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Friday, September 30, 2016

The Silver Lake Walking Man takes a trip through old L.A.

Anyone who has lived in Silver Lake for a while has probably seen the eternally tanned and shirtless Dr. Marc Abrams walking briskly through the neighborhood, head down while reading a folded newspaper. But what is Abrams, aka The Silver Lake Walking Man, doing strolling by the Brown Derby restaurant or through a pack of Victorian-era policemen riding bikes downtown? You will have to ask Silver Lake resident Nicky Gagliarducci. His new Sunset Boulevard mural combines images of Abrams walking from west to east across the landscape and past the landmarks of historic Los Angeles.

The 37-year-old painter struggled to find inspiration after Jason Michaud, the owner of Local restaurant, commissioned Gagliarducci to create a mural featuring the Walking Man on the four-foot high, cinder-block wall next to the cafe on Sunset Boulevard near Silver Lake Boulevard (Michaud could not be reached for comment).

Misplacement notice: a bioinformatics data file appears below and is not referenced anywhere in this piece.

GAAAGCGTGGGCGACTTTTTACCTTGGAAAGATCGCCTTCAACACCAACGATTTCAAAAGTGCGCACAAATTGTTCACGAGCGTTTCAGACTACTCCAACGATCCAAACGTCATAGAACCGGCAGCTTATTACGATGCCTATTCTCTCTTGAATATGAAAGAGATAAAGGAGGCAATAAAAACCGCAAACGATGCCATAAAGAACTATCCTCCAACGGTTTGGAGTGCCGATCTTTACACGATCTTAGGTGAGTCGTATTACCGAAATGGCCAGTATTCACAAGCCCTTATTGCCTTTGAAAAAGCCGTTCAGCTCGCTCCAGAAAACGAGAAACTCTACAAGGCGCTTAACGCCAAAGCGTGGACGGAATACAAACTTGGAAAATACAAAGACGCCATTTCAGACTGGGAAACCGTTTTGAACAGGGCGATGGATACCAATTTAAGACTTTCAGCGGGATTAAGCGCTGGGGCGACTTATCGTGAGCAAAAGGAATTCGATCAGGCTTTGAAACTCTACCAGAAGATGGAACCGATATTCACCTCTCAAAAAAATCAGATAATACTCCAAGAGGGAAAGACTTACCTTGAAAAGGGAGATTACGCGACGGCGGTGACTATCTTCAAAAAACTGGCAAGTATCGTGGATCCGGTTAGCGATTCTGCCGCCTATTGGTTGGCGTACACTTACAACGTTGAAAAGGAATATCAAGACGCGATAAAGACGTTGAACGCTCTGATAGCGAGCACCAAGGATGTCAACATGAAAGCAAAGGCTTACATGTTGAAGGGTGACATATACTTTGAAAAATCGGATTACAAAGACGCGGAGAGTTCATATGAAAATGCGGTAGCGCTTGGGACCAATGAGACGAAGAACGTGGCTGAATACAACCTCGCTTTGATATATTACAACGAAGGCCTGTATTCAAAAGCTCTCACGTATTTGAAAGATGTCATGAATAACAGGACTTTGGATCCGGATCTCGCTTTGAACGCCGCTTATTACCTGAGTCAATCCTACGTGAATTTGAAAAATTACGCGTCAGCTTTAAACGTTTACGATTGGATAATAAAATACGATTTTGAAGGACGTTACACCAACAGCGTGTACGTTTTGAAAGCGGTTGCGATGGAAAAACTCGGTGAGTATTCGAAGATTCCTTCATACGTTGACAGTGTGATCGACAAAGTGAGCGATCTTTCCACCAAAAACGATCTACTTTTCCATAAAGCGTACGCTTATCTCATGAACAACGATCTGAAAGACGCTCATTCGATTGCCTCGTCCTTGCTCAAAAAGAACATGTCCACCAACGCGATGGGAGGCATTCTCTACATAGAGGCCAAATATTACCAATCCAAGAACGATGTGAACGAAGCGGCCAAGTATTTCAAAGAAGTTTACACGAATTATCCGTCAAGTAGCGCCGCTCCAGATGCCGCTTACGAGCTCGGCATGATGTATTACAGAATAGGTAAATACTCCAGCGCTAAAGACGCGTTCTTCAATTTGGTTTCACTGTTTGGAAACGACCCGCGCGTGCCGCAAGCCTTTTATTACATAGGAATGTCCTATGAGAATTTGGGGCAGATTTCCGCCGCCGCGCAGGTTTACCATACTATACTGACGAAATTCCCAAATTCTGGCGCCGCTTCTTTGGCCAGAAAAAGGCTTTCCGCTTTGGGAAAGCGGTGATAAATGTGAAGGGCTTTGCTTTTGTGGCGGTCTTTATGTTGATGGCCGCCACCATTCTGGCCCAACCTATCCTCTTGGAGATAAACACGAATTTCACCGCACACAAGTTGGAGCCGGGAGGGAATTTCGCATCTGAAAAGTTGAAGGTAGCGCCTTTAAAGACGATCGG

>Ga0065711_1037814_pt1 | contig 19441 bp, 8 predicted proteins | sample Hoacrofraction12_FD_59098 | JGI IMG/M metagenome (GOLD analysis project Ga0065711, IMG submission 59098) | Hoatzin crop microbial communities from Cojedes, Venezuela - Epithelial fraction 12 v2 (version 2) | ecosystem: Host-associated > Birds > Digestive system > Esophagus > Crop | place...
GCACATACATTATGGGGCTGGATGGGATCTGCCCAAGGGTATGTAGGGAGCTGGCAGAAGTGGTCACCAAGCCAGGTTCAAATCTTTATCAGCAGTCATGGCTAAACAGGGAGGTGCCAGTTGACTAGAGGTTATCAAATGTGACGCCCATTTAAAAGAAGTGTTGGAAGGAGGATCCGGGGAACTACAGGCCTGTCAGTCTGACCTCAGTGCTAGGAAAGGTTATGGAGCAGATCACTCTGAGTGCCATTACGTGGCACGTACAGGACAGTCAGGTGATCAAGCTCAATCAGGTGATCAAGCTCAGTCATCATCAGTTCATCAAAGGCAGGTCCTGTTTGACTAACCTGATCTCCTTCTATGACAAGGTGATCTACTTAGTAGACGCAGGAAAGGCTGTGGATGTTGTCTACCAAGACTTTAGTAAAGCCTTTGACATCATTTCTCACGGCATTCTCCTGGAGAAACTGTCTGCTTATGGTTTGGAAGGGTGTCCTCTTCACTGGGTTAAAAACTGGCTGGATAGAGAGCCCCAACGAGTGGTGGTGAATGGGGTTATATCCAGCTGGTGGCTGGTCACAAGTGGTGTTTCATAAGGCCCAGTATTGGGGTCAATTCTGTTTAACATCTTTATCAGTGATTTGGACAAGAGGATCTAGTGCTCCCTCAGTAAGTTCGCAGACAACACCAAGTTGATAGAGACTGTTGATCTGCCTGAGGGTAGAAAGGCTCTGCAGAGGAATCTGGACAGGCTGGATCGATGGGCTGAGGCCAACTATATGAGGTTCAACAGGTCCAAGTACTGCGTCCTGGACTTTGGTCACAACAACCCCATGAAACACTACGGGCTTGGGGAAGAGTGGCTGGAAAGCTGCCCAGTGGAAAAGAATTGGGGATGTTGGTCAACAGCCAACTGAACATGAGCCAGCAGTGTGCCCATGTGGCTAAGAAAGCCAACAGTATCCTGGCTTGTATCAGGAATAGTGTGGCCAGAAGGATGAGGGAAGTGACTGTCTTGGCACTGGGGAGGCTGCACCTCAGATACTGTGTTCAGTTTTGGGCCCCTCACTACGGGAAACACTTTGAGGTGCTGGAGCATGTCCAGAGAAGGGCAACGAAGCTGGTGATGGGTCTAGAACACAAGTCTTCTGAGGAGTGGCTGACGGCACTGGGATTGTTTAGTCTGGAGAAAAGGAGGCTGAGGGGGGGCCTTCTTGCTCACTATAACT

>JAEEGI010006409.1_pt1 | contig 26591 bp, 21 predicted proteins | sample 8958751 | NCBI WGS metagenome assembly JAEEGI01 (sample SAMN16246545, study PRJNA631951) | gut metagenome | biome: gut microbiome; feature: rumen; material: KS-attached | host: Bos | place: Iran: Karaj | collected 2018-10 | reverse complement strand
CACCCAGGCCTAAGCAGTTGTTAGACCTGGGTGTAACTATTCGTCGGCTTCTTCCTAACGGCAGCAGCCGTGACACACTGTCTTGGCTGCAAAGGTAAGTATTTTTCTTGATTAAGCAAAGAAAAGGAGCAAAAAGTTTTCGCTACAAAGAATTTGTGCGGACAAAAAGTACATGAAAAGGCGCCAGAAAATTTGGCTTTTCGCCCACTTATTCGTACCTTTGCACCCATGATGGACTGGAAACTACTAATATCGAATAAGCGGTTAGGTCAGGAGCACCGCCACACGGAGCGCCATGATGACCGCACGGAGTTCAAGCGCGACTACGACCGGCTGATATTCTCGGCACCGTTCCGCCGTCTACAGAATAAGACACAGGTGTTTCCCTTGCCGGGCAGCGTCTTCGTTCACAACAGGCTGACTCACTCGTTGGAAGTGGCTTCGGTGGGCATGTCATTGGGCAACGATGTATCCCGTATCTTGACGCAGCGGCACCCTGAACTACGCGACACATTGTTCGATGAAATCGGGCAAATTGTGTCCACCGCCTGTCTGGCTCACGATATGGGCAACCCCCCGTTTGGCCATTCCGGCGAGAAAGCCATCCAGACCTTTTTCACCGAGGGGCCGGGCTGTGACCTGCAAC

“On hearing his request I have to admit it did not set off any creative spark enabling me to quickly jump to any ideas,” Gagliarducci said in an email “Initially I put him out of my head and said to myself that ‘I’d throw him in there somewhere, somehow.'”

But adding The Walking Man, complete with green trunks and white socks, into the muted historic scenes helped ease a sense of sadness Gagliarducci said he experienced as he worked on images of a city that had disappeared. “A sense of abandonment came over me of how fast L.A. changes and how our city rarely stood by these historic sites and removed or demolished them.”

Many people stopped by to share stories of The Walking Man during the month Gagliarducci spent painting the 25-foot long mural, which includes city scenes that start in the west along the coast and travel east to downtown. One person who walked by was, not surprisingly, Abrams himself. He even stopped walking to have Gagliarducci take a photo but it’s not clear what The Walking Man thought of being immortalized in a mural.

“I would mention to him at times that I was going to add him in the work,” Gagliarducci said. “He would just laugh and say, ‘Oh come on, you don’t want to ruin that beautiful piece of art by putting me in it.'”

Top photo by Kent Bassett (more images on his photo album); bottom photo from Eastside Eye



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